A compounded drug is one produced when the required flavor, dosage, or formulation is otherwise not available as an FDA-approved drug.
Photo: Anne M. Eberhardt/The Horse
Compounding, the practice of changing the preparation, strength, or even flavor of a drug to meet a particular therapeutic requirement for a specific patient, is a long-established practice in veterinary medicine. Especially before major pharmaceutical companies dove into the veterinary arena, practitioners commonly mixed preparations from human drugs into dosages or forms that suited their equine patients. Over time, as veterinary medicine has become a busier and more specialized field, the drug compounding role has shifted to specific pharmacies.
As a veterinarian, I’ve used compounding pharmacies to formulate a variety of medications for my patients and consider myself fairly well-informed on the basics of veterinary drugs. Yet, prior to my recent visit to the University of California, Davis, California Animal Health and Food Safety Laboratories, if someone had asked me to explain the rules around drug compounding, or any of the issues or questions at hand, I’d have been lost.
Talking with Scott Stanley, PhD, an associate professor of veterinary medicine at the university, proved enlightening in many ways. Stanley, who has investigated a number of compounded drug formulations and published analyses of some of these drugs, succinctly sums up why drug compounding seems to hit the news every few years: Because there’s some sort of catastrophe, he says, citing for example the 2009 incident in which 21 polo ponies died due to a misformulation of a compounded supplement. Or, more recently, drug compounding hit the human health news after a contaminated batch of methyl prendisolone resulted in lethal cases of fungal meningitis.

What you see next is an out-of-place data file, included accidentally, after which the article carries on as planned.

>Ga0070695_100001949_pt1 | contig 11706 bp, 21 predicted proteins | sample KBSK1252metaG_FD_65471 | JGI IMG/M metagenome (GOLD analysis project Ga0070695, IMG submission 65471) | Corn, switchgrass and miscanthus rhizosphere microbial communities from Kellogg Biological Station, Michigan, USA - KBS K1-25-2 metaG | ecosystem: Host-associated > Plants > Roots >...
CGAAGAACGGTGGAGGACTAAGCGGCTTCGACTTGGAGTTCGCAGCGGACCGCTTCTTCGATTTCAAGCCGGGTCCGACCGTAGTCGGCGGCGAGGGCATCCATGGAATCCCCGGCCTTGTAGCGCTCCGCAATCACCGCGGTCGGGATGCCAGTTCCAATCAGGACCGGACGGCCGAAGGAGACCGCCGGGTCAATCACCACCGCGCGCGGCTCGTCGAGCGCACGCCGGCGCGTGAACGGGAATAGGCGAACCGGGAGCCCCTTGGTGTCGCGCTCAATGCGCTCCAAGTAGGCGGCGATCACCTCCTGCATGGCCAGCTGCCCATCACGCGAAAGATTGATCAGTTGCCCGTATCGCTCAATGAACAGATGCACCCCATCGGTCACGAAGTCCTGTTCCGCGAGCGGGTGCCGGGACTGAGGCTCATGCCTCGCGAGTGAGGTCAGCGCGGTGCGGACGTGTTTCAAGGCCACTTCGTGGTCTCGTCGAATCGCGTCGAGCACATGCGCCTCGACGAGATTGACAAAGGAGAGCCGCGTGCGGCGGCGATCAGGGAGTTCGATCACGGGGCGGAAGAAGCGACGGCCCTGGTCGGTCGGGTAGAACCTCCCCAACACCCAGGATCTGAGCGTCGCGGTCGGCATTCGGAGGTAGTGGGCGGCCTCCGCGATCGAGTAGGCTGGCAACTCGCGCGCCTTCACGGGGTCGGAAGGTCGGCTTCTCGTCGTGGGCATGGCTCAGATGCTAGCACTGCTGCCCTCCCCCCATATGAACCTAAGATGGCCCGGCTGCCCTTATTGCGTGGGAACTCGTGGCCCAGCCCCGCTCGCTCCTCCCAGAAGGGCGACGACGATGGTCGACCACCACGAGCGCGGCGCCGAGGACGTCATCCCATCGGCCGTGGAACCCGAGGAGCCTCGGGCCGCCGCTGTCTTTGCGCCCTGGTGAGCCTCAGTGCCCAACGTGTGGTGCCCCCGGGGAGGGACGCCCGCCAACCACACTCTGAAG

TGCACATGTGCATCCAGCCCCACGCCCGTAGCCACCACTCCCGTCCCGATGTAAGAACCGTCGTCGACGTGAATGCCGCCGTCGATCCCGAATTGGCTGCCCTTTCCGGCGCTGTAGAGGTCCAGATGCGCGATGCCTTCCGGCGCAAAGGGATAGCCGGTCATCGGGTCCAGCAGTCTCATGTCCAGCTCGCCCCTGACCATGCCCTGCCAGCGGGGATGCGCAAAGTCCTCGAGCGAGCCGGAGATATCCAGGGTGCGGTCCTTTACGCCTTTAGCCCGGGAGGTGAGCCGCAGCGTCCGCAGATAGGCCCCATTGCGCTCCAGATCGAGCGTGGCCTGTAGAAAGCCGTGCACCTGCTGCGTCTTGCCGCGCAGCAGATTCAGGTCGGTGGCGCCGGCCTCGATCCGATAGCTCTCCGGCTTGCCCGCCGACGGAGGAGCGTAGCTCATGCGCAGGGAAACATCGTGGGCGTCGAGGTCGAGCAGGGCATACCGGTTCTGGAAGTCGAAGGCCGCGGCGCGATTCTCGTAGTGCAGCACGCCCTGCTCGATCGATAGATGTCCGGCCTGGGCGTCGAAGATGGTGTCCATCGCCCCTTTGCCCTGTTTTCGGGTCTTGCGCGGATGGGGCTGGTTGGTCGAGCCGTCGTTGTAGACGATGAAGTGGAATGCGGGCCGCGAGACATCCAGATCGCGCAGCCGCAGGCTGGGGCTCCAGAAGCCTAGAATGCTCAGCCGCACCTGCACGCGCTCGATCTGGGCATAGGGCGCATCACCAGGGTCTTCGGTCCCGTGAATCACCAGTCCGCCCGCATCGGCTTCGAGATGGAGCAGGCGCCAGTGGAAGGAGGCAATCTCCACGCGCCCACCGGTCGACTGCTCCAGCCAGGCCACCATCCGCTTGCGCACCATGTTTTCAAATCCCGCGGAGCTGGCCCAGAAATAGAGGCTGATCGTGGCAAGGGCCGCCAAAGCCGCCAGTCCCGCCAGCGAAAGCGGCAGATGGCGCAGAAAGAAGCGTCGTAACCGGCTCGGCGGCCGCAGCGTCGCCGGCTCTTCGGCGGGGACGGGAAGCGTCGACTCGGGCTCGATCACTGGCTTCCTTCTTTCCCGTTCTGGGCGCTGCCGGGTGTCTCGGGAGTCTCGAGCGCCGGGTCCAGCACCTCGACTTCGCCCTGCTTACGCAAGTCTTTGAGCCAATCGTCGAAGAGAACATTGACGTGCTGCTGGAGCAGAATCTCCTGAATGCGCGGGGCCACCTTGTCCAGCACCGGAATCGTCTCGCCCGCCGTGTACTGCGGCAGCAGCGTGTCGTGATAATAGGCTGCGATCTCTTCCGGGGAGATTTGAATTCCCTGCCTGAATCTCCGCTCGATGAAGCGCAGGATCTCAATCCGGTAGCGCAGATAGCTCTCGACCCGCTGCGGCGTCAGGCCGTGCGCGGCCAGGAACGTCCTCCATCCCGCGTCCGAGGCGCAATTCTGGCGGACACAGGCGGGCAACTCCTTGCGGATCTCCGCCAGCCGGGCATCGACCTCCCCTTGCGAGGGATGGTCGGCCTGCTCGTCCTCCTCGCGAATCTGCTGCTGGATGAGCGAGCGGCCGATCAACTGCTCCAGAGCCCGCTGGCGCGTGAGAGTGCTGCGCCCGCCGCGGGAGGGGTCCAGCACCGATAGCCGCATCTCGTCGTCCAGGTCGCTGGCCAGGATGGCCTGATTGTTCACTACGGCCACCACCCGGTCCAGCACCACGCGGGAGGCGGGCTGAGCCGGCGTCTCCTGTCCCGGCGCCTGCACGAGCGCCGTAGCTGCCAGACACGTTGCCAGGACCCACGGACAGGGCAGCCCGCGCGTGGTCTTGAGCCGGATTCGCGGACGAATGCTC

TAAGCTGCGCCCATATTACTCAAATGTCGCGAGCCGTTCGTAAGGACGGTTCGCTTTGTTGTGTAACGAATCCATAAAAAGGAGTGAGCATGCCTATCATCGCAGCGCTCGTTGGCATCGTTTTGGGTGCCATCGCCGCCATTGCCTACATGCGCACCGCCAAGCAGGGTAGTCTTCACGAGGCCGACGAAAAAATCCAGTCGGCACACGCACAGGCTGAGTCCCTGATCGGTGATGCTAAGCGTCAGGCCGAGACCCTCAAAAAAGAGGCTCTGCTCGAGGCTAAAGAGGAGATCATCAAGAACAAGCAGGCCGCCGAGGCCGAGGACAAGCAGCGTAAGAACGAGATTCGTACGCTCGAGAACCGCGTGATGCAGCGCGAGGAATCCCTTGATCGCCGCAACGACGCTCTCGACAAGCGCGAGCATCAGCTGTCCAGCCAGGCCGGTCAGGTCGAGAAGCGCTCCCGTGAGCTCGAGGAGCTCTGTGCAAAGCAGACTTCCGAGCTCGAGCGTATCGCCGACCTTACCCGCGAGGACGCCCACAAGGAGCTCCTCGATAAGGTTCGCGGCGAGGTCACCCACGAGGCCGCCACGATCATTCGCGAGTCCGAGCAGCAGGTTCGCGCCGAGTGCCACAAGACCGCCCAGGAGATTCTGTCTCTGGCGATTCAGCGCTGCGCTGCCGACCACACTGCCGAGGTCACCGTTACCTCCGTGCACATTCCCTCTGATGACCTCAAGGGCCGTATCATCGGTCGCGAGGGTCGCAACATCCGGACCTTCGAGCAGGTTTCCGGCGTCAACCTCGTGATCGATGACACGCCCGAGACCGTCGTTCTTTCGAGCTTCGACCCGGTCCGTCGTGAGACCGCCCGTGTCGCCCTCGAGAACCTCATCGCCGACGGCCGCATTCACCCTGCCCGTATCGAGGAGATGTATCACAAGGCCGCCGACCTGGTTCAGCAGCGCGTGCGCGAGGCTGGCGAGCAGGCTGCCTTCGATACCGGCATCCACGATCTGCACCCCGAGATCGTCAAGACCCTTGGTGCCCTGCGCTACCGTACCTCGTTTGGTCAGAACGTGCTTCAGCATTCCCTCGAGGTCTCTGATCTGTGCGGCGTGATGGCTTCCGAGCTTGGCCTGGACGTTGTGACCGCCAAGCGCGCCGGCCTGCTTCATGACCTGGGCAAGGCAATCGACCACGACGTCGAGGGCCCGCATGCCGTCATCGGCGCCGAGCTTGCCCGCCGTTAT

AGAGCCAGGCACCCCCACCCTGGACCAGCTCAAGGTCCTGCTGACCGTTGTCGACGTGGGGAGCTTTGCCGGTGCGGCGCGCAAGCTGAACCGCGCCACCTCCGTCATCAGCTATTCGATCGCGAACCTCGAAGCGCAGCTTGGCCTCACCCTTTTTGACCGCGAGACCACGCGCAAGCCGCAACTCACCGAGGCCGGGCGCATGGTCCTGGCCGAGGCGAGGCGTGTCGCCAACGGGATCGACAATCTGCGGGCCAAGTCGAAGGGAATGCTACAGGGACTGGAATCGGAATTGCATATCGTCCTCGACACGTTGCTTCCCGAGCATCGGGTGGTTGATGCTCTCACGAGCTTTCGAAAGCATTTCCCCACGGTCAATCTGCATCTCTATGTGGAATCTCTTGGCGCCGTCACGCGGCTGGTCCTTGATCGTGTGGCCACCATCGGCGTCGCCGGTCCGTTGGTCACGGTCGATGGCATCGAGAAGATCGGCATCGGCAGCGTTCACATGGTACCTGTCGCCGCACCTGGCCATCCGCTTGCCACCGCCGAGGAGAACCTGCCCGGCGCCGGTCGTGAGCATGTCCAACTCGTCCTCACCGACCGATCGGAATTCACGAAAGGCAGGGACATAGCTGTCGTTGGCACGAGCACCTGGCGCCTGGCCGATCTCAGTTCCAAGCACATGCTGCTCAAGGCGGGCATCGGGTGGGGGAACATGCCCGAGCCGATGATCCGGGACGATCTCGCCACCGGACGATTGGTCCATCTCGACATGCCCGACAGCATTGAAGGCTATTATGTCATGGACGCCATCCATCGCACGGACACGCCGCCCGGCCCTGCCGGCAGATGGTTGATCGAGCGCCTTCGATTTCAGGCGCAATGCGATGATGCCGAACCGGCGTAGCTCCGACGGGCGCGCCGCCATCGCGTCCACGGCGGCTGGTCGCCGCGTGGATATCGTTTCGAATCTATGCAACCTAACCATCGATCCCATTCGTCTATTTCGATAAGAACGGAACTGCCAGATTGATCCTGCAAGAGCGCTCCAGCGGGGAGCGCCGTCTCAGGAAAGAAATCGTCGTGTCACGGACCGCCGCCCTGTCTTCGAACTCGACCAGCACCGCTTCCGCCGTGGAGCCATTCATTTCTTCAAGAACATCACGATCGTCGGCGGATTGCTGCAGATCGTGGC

After reading such headlines, you might be inclined to steer clear of compounding pharmacies and the drugs they produce. Yet, these establishments meet important needs. “There are very legitimate reasons for compounding,” says Stanley, the main one being the lack of pharmaceutical options available for many conditions veterinarians must treat.
As David Miller, RPh, CEO of the International Academy of Compounding Pharmacists (ICAP), describes it, “Compounding pharmacists assist veterinarians with difficult cases involving felines, canines, and other animals that require specific dosing depending on their breed and size, as well as exotic and large animal patients that present their own unique medication requirements, many of which are not met by commercially available medications.”
History of Drug Compounding
In the United States both animal and human drug manufacturing and use falls under the Food and Drug Administration’s (FDA) supervision. The FDA oversees drug manufacturing facilities and grants licenses for producing the specific pharmaceuticals. However, Stanley says, federal regulations involving animal drugs are outdated (the last revision was in 2003), explaining that prior to the Animal Medicinal Drug Use Clarification Act of 1994 (AMDUCA), veterinarians were in the sticky position of having to use off-label drugs illegally to treat their patients.